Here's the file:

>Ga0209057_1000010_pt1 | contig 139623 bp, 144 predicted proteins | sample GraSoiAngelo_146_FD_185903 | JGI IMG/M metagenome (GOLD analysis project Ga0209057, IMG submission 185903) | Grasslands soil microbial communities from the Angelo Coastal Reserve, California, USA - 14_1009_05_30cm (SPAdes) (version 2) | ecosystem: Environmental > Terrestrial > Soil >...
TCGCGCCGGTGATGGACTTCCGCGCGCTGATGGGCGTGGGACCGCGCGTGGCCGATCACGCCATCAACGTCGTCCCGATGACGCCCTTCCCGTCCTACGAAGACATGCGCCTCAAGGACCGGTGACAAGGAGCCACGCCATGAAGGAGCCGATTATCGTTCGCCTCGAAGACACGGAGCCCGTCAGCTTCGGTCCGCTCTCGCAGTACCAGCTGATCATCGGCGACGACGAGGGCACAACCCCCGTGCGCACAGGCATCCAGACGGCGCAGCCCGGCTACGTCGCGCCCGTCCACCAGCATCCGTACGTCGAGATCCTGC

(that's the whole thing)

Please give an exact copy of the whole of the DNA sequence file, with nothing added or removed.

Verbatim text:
>Ga0209057_1000010_pt1 | contig 139623 bp, 144 predicted proteins | sample GraSoiAngelo_146_FD_185903 | JGI IMG/M metagenome (GOLD analysis project Ga0209057, IMG submission 185903) | Grasslands soil microbial communities from the Angelo Coastal Reserve, California, USA - 14_1009_05_30cm (SPAdes) (version 2) | ecosystem: Environmental > Terrestrial > Soil >...
TCGCGCCGGTGATGGACTTCCGCGCGCTGATGGGCGTGGGACCGCGCGTGGCCGATCACGCCATCAACGTCGTCCCGATGACGCCCTTCCCGTCCTACGAAGACATGCGCCTCAAGGACCGGTGACAAGGAGCCACGCCATGAAGGAGCCGATTATCGTTCGCCTCGAAGACACGGAGCCCGTCAGCTTCGGTCCGCTCTCGCAGTACCAGCTGATCATCGGCGACGACGAGGGCACAACCCCCGTGCGCACAGGCATCCAGACGGCGCAGCCCGGCTACGTCGCGCCCGTCCACCAGCATCCGTACGTCGAGATCCTGC